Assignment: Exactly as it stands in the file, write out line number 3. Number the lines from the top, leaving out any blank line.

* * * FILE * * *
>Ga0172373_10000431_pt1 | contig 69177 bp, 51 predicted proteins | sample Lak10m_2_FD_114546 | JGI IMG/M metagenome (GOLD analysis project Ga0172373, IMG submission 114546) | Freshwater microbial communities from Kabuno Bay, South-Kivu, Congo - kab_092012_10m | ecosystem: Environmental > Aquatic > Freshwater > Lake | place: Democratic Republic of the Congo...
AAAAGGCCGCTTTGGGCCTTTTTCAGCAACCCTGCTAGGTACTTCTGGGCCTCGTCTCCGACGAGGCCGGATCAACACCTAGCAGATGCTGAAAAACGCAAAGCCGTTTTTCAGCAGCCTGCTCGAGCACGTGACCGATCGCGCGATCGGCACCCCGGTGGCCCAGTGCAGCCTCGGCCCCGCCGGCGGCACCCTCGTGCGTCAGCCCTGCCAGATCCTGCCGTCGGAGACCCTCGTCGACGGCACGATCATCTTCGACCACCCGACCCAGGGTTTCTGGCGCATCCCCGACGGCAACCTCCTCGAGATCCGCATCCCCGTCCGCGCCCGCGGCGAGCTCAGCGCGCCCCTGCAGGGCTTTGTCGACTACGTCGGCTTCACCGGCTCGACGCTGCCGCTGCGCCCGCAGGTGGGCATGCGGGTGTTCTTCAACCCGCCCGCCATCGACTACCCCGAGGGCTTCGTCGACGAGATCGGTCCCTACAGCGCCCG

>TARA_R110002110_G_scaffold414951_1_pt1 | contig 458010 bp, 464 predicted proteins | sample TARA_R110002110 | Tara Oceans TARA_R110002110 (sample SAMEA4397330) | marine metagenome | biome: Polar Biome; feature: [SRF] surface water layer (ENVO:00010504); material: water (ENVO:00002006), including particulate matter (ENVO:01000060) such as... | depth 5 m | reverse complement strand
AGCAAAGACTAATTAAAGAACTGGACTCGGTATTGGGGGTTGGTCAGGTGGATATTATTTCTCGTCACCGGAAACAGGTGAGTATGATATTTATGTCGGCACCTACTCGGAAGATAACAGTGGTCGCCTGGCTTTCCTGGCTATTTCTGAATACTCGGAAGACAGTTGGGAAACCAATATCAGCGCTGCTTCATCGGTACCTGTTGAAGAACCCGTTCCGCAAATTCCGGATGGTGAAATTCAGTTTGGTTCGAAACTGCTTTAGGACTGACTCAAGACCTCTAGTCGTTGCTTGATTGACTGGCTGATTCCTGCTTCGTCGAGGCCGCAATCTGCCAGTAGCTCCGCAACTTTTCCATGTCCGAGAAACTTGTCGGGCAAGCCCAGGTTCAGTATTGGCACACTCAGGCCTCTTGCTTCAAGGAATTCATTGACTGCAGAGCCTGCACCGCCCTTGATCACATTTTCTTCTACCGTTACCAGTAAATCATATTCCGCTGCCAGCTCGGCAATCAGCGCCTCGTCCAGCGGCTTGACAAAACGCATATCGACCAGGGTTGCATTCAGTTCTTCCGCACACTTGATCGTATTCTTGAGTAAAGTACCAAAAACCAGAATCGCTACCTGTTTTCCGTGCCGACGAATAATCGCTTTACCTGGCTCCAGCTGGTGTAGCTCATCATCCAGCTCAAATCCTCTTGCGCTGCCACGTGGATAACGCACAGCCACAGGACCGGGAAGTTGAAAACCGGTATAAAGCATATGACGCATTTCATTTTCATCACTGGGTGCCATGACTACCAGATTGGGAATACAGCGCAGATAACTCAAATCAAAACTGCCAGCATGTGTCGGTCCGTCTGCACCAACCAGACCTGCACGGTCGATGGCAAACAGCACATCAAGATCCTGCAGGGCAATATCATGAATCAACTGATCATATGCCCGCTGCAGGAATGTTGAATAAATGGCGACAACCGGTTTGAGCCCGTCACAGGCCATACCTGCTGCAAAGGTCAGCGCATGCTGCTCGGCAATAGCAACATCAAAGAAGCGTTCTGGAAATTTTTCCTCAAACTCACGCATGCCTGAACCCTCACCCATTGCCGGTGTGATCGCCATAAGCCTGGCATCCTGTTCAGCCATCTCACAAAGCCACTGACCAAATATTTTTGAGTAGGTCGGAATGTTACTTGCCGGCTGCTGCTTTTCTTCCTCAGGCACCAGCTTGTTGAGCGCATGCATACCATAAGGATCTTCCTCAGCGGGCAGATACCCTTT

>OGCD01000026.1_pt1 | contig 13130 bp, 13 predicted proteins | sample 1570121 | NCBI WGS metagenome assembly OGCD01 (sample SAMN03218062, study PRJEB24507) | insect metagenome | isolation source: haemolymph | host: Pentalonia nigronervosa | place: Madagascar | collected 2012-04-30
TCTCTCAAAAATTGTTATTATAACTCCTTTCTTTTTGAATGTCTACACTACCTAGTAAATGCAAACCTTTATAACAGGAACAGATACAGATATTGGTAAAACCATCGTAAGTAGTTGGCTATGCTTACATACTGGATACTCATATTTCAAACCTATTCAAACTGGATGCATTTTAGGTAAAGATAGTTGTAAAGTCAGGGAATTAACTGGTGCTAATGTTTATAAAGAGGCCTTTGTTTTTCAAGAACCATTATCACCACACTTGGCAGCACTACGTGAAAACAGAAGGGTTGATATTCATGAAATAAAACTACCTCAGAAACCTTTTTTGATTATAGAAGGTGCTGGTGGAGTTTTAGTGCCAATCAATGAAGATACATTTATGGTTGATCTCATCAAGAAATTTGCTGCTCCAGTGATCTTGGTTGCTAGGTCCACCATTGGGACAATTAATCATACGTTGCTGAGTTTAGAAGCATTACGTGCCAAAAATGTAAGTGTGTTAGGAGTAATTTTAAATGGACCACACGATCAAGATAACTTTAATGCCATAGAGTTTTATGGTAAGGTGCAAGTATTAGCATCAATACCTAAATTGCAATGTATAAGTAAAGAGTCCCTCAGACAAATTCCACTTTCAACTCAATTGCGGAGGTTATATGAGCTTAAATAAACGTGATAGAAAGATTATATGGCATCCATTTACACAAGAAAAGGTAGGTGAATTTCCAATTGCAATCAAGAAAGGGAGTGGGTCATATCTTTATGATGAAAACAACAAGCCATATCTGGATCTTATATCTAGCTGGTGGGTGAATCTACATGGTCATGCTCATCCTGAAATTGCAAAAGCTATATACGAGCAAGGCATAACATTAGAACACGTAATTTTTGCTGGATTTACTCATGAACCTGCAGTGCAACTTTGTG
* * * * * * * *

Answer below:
>TARA_R110002110_G_scaffold414951_1_pt1 | contig 458010 bp, 464 predicted proteins | sample TARA_R110002110 | Tara Oceans TARA_R110002110 (sample SAMEA4397330) | marine metagenome | biome: Polar Biome; feature: [SRF] surface water layer (ENVO:00010504); material: water (ENVO:00002006), including particulate matter (ENVO:01000060) such as... | depth 5 m | reverse complement strand